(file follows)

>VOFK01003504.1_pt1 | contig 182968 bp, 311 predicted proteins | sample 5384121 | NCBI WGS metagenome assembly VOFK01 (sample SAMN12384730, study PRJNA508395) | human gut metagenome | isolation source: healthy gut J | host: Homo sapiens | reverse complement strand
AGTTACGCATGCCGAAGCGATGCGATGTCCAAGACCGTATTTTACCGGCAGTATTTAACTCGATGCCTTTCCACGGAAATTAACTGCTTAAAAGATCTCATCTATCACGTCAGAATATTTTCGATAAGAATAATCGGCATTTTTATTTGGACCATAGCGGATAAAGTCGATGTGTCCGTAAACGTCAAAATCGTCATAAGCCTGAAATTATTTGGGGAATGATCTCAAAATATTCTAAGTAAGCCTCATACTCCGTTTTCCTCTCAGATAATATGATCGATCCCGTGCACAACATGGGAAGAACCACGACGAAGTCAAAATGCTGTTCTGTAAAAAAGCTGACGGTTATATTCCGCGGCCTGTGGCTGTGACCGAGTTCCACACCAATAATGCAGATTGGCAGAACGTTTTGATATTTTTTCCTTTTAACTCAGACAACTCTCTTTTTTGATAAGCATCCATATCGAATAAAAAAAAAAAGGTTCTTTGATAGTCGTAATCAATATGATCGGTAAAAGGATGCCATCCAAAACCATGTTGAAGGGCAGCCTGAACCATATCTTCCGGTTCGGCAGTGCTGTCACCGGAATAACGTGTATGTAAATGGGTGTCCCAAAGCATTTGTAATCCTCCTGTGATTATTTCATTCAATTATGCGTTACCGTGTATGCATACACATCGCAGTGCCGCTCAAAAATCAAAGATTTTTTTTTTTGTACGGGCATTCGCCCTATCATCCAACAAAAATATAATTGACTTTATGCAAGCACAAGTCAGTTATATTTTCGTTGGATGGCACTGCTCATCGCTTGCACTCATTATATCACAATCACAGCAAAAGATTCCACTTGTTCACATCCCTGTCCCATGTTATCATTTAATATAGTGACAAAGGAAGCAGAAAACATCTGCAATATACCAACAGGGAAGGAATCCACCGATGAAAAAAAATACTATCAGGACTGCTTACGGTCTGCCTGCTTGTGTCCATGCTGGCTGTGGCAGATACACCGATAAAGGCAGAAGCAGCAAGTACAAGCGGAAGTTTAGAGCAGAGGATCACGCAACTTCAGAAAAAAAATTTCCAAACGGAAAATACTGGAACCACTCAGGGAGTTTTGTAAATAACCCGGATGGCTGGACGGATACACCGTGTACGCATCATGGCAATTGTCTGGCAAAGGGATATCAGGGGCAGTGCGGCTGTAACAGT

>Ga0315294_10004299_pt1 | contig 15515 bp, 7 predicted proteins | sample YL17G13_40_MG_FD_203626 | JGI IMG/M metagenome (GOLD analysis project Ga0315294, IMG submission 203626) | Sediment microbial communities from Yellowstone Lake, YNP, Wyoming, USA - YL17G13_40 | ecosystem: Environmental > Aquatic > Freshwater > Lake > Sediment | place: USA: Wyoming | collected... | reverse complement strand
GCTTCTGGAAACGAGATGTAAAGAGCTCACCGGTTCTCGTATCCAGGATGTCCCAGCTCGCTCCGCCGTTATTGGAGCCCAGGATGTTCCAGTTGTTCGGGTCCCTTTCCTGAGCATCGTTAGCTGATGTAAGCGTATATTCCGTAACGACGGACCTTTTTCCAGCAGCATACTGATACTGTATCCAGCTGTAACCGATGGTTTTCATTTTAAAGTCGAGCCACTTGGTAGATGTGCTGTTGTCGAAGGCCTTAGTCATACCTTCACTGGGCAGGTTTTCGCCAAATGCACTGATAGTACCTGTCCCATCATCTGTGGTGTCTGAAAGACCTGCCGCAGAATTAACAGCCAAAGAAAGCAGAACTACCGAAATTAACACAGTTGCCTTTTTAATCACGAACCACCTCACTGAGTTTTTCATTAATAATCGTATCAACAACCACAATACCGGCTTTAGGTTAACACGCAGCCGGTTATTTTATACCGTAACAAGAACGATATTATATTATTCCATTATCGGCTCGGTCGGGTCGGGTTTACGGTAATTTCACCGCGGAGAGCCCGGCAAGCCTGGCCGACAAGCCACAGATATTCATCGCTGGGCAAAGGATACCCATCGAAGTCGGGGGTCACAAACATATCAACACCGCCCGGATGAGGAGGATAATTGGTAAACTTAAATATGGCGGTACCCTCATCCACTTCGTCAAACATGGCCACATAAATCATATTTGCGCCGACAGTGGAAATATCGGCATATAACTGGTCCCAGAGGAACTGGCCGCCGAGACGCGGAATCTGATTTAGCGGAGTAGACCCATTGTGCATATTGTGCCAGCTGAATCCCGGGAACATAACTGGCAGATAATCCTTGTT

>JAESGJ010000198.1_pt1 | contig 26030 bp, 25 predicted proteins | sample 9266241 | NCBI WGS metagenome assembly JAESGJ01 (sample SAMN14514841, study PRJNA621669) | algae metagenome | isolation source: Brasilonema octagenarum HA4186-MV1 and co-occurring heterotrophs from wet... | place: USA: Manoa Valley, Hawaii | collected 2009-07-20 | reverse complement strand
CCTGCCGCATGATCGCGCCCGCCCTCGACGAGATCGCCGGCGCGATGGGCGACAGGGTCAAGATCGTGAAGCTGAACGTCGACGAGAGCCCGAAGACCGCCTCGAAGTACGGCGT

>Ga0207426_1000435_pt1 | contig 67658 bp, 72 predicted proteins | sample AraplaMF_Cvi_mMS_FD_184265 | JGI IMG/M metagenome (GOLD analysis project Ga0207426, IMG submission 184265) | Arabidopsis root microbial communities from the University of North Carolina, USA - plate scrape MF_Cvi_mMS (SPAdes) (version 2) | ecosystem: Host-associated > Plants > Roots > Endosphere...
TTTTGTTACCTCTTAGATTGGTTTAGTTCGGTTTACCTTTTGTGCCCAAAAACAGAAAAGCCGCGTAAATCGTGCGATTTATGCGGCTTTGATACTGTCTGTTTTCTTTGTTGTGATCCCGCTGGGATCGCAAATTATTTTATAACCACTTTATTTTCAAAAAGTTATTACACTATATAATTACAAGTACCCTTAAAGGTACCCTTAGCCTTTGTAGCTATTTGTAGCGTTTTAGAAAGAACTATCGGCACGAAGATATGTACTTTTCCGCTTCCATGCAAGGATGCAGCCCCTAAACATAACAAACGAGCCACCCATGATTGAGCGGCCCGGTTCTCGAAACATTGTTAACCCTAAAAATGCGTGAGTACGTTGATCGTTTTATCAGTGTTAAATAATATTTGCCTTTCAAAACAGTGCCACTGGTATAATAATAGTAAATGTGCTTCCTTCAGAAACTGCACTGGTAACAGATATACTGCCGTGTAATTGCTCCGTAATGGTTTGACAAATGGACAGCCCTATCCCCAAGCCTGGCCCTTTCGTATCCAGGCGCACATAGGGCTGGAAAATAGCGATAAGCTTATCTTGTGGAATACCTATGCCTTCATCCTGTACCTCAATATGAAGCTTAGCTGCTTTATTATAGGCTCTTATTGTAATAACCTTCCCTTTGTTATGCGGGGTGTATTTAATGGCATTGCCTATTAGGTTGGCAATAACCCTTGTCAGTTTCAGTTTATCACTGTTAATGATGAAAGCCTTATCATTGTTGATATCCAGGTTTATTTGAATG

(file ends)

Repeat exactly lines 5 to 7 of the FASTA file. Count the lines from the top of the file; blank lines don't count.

>JAESGJ010000198.1_pt1 | contig 26030 bp, 25 predicted proteins | sample 9266241 | NCBI WGS metagenome assembly JAESGJ01 (sample SAMN14514841, study PRJNA621669) | algae metagenome | isolation source: Brasilonema octagenarum HA4186-MV1 and co-occurring heterotrophs from wet... | place: USA: Manoa Valley, Hawaii | collected 2009-07-20 | reverse complement strand
CCTGCCGCATGATCGCGCCCGCCCTCGACGAGATCGCCGGCGCGATGGGCGACAGGGTCAAGATCGTGAAGCTGAACGTCGACGAGAGCCCGAAGACCGCCTCGAAGTACGGCGT

>Ga0207426_1000435_pt1 | contig 67658 bp, 72 predicted proteins | sample AraplaMF_Cvi_mMS_FD_184265 | JGI IMG/M metagenome (GOLD analysis project Ga0207426, IMG submission 184265) | Arabidopsis root microbial communities from the University of North Carolina, USA - plate scrape MF_Cvi_mMS (SPAdes) (version 2) | ecosystem: Host-associated > Plants > Roots > Endosphere...